But while any of a quartet of flagship sets from Samsung and Sony should make lovers of great picture quality smile, experts are very much split on which one is the very best. A case in point is the 65-inch Samsung UN65JS9500 ($4,500). That curved screen, 4K set with a full matrix backlight is the top rated set of all (even besting the LG OLED model) in one independent review, and is named an Editors' Choice selection by Sound & Vision magazine. However, it's edged out by other sets in some other reviews, and rated relatively poorly in a few cases. Many reviewers who take value into consideration as part of their rating process wonder whether the set is worth its prodigious price tag. Most are impressed by picture quality, especially black levels and contrast for an LED TV. Uniformity and blooming, which is a common artifact with full matrix sets such as this one (see the discussion of edge lit versus full matrix backlights in the section on important TV features), are major issues according to some reviewers, such as PCMag.com, but others don't note them or, as in the case of Sound & Vision, say they are hard to spot outside of test patterns.
Still, since impressions are such a mixed bag, Samsung fans might be better served with a set in the JS9000 series, which is very much similar but lower in cost and with an edge-lit backlight instead. Sets in that series, such as the 55-inch Samsung UN55JS9000 (Est. $2,500), do very well in reviews, scoring close to -- and in some cases surpassing -- the pricier JS9500 models. For example, at Rtings.com, Cedric Demers says "The Samsung JS9000 isn't just the best Samsung LED TV we've seen this year, it's the best TV we've seen, period."
The JS9000 series, which also includes TVs with 48 inch and 65 inch screen sizes, is also well reviewed elsewhere, including an Editors' Choice selection at Reviewed.com. "While the TV's edge-LED design means it lacks the raw contrast of something like LG's 4K OLED lineup, make no mistake—the JS9000 still packs a serious punch," says Neikirk of the 65-inch Samsung UN65JS9000 (Est. $3,500). He adds, "Not only does it live in an entirely different class than most 4K sets, it's frankly one of the best LCD TVs we've tested." Users are also impressive thus far, including a 4.7-star rating at BestBuy.com, where 94 percent say they would recommend a TV in his series.
Black levels are terrific in this TV, though uniformity isn't and you'll see the edge brightness that's pretty much a staple of most edge-lit designs. Like most LED TVs, especially those with curved screens, the best picture is seen from directly in front, with quality dropping off sharply for seating positions that are off to the side. Color performance is top shelf, helped by the use of a Nano Crystal screen, Samsung's take on the Quantum Dot technology that helps enable a wider color gamut, and the TV supports HDR content for improved contrast and color performance. (See Important TV Features elsewhere in this report).
The set, like all Samsung sets, is feature packed. Samsung's Android-based Tizen smart TV platform isn't as well liked in some quarters as other smart options, but is generally described as snappy, easy to use and "chock full of content ranging from essential to shovelware," as Reviewed.com describes it. All connections (and there are plenty of them) are made to a separate One Connect box that hooks up to the display via a single 10-foot cable. That lets Samsung give the display itself a stunningly minimalistic look, and improves installation flexibility. New this year is a smart remote, a small wand that lets you interact easily with onscreen menus but lacks very much in the way of traditional clicker keys (and a standard remote is not included). It does have a microphone for voice control as well, but feedback indicates that performance using that is a little hit or miss. There's also active 3D with one set of glasses included.
On the Sony side of things, last year's 65-inch Sony XBR-65X950B (Est. $5,500) remains available. It gets terrific critical reviews when it comes to picture quality. "There will be few 2015 televisions capable of matching the X950B's performance and recent price reductions have made it an even more appealing premium option, says Robert Heron at HDGuru.com, where the set earns 4.5 "hearts." That said, those price reductions brought the original $8,000 price tag down to around $5,500, still toward the top of the food chain among flagship sets, and even pricier than LG's 65-inch OLED TV. If your wall and your wallet will support it, Sony also makes an 85-inch version of this set, the Sony XBR-85X950B (Est. $15,000).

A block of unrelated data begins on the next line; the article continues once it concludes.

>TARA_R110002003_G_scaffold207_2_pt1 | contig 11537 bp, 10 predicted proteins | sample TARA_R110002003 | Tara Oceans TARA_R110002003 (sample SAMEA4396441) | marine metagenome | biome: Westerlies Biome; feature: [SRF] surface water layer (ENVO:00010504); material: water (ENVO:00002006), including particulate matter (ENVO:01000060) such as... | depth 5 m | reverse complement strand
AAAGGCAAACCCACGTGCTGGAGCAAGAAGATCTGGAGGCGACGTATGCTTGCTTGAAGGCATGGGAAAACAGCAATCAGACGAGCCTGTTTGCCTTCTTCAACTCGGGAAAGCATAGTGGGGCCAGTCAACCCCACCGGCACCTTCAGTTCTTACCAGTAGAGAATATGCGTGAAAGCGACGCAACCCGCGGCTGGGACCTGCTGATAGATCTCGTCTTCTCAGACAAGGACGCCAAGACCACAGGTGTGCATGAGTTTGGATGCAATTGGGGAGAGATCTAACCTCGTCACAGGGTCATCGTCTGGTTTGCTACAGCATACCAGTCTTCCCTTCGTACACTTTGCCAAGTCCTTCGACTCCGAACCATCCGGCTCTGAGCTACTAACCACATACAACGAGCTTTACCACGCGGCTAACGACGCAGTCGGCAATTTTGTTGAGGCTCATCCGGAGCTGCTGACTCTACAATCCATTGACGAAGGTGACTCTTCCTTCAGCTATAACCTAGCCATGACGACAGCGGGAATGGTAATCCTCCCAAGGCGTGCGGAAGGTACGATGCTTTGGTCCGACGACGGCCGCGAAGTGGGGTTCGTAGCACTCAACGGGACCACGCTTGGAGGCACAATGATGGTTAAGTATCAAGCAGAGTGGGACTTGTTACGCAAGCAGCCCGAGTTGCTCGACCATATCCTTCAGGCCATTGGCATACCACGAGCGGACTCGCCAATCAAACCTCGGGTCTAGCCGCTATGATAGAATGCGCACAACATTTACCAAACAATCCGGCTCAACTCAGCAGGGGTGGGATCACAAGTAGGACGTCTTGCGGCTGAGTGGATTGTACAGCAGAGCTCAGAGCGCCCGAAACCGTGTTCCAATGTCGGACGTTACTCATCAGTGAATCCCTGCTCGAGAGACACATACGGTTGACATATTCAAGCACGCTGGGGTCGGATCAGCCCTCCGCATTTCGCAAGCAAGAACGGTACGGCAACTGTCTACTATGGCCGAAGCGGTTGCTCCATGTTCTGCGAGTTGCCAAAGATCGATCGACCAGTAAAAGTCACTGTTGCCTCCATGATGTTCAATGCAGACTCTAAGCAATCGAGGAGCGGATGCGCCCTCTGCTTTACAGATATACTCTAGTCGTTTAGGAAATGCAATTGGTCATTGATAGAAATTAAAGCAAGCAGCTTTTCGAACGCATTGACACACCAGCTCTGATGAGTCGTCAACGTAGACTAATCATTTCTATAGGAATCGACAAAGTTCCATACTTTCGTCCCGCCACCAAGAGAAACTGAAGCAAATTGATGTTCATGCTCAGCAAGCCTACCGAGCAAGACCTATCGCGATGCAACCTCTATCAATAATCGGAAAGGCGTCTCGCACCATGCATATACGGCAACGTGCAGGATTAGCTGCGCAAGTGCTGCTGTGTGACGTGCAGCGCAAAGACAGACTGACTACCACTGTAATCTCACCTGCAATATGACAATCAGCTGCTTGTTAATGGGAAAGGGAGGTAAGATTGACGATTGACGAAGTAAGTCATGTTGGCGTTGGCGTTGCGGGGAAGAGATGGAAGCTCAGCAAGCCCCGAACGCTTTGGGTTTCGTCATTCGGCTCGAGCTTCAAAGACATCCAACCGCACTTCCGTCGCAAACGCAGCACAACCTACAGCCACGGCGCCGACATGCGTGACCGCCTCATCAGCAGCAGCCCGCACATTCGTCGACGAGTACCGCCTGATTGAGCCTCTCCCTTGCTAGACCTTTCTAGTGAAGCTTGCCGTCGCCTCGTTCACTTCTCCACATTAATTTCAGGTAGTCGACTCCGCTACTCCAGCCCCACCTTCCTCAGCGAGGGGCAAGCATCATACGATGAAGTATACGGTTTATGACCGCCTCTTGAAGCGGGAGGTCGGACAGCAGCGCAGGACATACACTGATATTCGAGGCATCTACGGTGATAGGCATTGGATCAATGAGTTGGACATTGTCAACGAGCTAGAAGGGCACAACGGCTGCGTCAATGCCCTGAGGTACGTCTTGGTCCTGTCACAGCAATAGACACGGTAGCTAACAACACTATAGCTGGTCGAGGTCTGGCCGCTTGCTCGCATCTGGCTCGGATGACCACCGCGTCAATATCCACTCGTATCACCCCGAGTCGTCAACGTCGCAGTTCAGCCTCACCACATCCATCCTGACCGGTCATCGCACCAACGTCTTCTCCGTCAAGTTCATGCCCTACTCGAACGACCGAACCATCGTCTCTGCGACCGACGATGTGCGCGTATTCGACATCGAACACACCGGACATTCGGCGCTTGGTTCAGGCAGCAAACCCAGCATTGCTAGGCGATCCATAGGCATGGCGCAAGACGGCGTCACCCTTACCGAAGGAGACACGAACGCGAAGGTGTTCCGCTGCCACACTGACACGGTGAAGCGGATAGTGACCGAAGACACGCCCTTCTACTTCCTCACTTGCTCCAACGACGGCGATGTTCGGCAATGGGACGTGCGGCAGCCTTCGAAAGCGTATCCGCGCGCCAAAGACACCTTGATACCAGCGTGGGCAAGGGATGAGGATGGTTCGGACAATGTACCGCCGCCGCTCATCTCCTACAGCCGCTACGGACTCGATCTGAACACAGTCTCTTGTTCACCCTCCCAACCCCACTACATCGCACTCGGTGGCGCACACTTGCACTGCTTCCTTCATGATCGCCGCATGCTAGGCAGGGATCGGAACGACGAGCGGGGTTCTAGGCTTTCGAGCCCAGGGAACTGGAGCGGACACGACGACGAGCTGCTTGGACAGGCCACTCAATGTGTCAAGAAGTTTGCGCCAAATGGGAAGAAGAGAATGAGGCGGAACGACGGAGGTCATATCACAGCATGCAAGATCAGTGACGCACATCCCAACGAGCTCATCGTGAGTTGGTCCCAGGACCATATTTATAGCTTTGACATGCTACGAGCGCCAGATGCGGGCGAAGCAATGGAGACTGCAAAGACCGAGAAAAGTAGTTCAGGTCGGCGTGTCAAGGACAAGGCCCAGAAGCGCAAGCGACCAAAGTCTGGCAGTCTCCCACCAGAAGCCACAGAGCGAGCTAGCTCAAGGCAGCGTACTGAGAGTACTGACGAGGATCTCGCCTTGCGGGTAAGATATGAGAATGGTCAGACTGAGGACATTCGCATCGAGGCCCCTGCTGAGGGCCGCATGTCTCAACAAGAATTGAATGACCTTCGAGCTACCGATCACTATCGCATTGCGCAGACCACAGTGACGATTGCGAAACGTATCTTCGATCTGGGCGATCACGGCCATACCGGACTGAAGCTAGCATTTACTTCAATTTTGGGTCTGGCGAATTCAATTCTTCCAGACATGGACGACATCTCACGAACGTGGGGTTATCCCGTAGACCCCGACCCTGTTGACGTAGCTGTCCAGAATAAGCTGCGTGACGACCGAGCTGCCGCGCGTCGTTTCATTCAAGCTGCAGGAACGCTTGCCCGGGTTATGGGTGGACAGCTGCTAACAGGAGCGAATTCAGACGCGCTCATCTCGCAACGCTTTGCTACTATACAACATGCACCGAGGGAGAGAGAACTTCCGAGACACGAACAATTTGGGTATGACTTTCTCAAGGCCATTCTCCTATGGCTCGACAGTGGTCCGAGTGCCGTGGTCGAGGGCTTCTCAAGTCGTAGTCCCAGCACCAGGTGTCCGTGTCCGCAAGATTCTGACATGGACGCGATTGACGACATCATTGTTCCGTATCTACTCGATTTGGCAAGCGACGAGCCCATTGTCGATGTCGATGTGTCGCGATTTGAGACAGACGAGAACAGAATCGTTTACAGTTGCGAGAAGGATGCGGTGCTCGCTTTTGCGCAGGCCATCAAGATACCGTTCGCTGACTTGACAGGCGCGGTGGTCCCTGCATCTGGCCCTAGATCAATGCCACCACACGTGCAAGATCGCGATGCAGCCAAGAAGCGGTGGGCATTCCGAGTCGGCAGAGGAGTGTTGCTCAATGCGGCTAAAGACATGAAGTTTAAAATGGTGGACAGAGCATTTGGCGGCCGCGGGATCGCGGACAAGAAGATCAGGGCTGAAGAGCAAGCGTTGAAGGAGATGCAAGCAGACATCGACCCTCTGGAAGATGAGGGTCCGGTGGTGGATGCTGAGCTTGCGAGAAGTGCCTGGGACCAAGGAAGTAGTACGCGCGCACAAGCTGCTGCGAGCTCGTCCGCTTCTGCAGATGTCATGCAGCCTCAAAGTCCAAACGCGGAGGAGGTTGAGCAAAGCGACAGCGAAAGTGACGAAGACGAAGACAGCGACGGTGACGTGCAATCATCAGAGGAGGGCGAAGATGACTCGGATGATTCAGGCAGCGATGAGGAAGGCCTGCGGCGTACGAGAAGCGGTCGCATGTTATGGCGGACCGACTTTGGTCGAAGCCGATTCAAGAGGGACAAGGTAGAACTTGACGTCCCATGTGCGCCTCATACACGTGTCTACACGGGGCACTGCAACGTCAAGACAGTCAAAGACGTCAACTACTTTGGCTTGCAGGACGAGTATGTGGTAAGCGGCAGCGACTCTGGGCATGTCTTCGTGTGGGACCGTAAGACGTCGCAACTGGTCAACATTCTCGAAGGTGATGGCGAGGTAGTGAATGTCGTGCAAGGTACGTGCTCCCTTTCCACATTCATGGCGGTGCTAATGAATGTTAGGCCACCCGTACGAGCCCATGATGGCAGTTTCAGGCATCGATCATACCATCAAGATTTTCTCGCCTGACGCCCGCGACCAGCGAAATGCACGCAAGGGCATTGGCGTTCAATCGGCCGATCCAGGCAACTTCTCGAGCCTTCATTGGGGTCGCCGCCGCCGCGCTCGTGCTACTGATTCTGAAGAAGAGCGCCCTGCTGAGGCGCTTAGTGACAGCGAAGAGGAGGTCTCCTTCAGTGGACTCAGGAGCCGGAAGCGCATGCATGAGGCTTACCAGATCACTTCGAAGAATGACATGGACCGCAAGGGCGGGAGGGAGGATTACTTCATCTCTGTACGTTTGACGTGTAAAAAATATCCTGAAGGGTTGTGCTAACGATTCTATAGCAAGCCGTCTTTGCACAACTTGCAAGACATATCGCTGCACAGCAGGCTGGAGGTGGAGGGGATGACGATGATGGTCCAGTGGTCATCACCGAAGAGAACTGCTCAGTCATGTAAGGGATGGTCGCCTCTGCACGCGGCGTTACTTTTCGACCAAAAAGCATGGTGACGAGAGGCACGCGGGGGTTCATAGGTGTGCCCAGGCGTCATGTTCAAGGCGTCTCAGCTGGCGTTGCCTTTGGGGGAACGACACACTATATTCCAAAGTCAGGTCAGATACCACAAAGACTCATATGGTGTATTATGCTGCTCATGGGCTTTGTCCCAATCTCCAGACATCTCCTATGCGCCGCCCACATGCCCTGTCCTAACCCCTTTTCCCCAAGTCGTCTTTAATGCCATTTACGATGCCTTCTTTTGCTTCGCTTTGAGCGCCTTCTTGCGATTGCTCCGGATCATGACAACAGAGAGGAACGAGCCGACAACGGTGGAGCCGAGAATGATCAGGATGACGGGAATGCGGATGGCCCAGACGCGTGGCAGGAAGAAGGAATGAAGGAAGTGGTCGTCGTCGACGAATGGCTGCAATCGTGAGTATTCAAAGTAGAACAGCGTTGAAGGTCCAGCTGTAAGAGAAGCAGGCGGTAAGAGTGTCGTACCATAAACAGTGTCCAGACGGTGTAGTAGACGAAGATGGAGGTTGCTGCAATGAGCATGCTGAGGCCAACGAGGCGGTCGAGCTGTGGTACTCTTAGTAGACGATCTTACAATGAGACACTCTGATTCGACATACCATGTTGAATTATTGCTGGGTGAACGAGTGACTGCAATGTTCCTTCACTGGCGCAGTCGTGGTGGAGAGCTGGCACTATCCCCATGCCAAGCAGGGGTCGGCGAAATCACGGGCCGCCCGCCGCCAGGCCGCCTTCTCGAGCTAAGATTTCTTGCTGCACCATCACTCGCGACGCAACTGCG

On balance, however, Sony's 2015 XBR sets look to be a better consideration for most buyers in this performance/price category. The 65-inch Sony XBR-65X930C (Est. $3,500) rates on a par with the Samsung UN65JS9000 (Est. $3,500) according to those experts that have looked at it -- a tenth of a point above the Samsung set at Reviewed.com (where both are named Editors' Choice selections) and a tenth of a point below it at Rtings.com. User feedback is more limited, but it earns 4.5 stars at BestBuy.com based on just over 30 reviews, with, once again, recommendations from 94 percent of owners.
Picture quality is excellent all around. The display uses Quantum Dot (Trilunimous) technology and supports HDR content. Resolution is 4K, of course. The XBR-65X930C is an edge-lit set, so there will be some uniformity issues, but that may depend widely on the specific TV you wind up with. Rtings.com's Demers notes that black uniformity was actually quite good in his sample: "LED TVs don't get much better than this," he says.
The TV is only available in a 65-inch screen size. A near identical version with a 75-inch screen and a full matrix back light is also offered as the Sony XBR-75X940C (Est. $7,000). It's not been widely reviewed, however, and as Reviewed.com notes, because of the difference in back lights, it's safe to expect that "performance aspects like contrast ratio and screen uniformity to vary greatly between the two sets".
The XBR-65X930C has the expected array of features including active 3D (two pairs of glasses are included). Sony has overhauled its smart TV platform, rolling out one that, like Samsung, is based on the Android operating system. Demers opines that the new platform got off to a "rough start" in terms of content, but adds "It is a bit behind Samsung and LG, but it is improving every day."
There are some significant design differences between the Sony and Samsung flagship sets, and those could tip buyers one way or another. For starters, while the UN55JS9000 has a curved screen, the Sony XBR-65X930C has a flat one. However, the design factor that could play a larger role, for better or worse, are the impossible-to-miss three-way speaker panels built into the sides. That results in a TV that is notably wider, and more imposing, than any other 65-inch set, but also better built-in sound than one has come to expect from TV sets in general. "While they're not nearly on-par with a true surround-sound system, they're at least as loud and effective as a soundbar," says Reviewed.com. The serious speakers also help make the TV seriously heavy -- over 100 pounds even without the stand. If wall mounting the set, Niekirk suggests that you "enlist a couple of friends, or even a professional installer -- the last thing you want to do is drop this giant thing on your toe."